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By Paul Justice, CFA | 08-17-2011 03:02 PM

How Emerging-Markets Dividends Can Hedge Against Dilution

Excessive share issuance in developing markets has caused many stocks to lag GDP growth, which is why investors should consider a dividend strategy, says Morningstar's Sam Lee.

Paul Justice: Hi, there. I'm Paul Justice, director of exchange-traded fund research in North America for Morningstar. We've been focusing a lot of our resources on evaluating dividend-focused funds, particularly things that would either be dividend-weighted or just ways to generate some more income for folks in a low-yield environment. Today I'm going discuss a case here with Sam Lee, one of our ETF analysts, who's written a few pieces on this. In particular, we have a feature article now for the case for emerging-markets dividend funds.

Thanks for joining me, Sam.

Samuel Lee: Pleasure to be here, Paul.

Justice: So, the first thing I want to talk about is some of the academic work that we've seen around dividend investing itself. Could you shed a little light as to how much dividends have provided in return in the past and why a dividend strategy may be effective for folks?

Lee: So, it's kind of remarkable how much dividends have actually contributed to market returns worldwide. The majority of returns in almost every market come from dividends, and a very little comes from dividend growth or earnings growth. The fastest-growing economy in terms of per-share earnings growth was Sweden.

Justice: Over the last 100 years?

Lee: Yeah. The last 110 years from 1900 to 2010. That economy has only been around 1.77% annualized. So, people who are expecting fast-growing economies to actually translate into fast-growing earnings growth have been sorely mistaken.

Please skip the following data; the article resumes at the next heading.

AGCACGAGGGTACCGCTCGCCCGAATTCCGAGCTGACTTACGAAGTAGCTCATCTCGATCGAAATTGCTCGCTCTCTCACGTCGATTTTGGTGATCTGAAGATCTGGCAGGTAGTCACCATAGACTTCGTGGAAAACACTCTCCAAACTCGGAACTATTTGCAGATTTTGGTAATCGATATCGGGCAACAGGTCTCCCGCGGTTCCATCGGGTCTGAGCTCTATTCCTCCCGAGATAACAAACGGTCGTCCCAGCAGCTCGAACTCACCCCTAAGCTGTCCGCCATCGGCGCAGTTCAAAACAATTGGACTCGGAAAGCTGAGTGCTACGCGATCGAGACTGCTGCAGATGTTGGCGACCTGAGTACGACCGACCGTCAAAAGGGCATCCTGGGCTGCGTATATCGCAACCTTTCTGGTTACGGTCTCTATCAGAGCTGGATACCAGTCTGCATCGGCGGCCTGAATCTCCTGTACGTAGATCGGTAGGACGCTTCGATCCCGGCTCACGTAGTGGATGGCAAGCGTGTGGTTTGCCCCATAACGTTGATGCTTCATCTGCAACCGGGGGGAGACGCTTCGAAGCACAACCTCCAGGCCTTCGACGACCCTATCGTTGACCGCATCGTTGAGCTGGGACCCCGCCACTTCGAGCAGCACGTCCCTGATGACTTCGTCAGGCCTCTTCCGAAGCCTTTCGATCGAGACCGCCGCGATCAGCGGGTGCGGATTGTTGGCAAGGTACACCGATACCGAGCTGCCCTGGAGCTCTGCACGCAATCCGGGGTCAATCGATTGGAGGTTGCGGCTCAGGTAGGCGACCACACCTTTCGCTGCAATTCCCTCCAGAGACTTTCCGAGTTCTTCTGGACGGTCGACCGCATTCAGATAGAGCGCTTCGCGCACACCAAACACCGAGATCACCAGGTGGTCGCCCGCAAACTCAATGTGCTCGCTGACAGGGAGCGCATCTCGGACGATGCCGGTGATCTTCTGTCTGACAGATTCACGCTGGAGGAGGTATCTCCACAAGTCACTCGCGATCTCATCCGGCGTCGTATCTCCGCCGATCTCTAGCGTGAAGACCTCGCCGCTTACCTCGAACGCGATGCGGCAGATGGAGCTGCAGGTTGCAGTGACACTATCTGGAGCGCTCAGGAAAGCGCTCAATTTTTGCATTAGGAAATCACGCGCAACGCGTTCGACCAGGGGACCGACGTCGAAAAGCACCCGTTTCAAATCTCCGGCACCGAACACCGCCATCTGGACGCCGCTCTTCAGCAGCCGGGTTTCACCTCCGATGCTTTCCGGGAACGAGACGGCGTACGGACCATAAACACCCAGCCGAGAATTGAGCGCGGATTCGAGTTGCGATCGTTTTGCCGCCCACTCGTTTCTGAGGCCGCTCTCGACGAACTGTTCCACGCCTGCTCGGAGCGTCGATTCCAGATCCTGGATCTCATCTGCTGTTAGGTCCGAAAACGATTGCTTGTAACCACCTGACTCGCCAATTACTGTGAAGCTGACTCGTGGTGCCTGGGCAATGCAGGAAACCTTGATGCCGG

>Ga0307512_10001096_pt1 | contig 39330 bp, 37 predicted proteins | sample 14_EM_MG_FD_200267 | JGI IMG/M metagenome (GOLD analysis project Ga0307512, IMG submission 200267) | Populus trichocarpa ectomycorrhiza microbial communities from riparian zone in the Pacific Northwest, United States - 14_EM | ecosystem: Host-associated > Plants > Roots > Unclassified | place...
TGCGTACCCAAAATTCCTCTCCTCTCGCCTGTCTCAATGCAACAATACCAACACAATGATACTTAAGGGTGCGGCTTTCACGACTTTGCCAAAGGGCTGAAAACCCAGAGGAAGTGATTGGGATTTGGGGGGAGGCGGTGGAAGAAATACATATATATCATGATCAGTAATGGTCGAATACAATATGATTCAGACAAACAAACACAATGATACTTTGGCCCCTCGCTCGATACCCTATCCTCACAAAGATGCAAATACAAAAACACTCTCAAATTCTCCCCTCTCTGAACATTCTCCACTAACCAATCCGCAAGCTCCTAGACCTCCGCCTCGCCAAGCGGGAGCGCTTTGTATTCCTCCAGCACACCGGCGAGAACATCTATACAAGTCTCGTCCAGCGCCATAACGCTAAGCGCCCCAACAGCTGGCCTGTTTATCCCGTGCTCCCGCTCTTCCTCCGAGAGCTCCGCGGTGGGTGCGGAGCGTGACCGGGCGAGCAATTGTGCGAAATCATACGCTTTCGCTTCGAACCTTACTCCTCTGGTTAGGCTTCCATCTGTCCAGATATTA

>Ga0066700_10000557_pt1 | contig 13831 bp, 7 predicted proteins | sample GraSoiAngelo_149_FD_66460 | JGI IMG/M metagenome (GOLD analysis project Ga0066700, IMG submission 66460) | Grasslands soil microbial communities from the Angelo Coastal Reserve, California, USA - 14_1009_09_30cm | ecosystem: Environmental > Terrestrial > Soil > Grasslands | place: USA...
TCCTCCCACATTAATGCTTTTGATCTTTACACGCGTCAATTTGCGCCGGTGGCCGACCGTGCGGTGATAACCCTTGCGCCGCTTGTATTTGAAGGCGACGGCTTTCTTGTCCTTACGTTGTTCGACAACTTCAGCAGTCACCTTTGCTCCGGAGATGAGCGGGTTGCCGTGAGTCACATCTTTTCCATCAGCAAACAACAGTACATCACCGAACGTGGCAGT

Justice: So, if we look back, the Ibbotson Associates folks have compiled some of information on return streams say for U.S. stock investors over the last 100 years or so. What does that point to for dividends being a component of returns?

Lee: So, about 4 percentage points out of around 6% or 7% of real returns came from dividends, and then the rest came from dividend growth and multiple expansion.

Justice: So, really that return of cash back to shareholders has been the primary driver of returns over a long period of time, more than half.

Lee: Yes.

Justice: This is more so than any of the earnings growth that's embedded, which may lead to dividends down the road, but not always because there are certain factors that can drag down those returns. So, if we focus on dividend strategies in ETFs, we have some choices. Some will be focused on yield-paying stocks, and others will be focused on more growth-prone segments of the market. So, chances are, if I buy that dividend-weighted fund, I am not going to get a growth fund. It's typically going to be something like a value fund. Is that typically the case?

Lee: Yes. That's true. In all fairness, a dividend-weighted fund tends to load up on the same risk factors as a value fund. So, in a way, they're very, very similar, but despite the similarities, there are still some differences. Even after you control for the value affect, the dividend-weighted strategies have actually still done better over the long haul.

Justice: So, we would caution investors away from solely devoting a ton of assets to these dividend-weighted strategies because there are some downside risks that they need to be aware of. That's not actually something, I think, that should replace other classifications or strategies that you might employ. Could you talk about some of those downsides?

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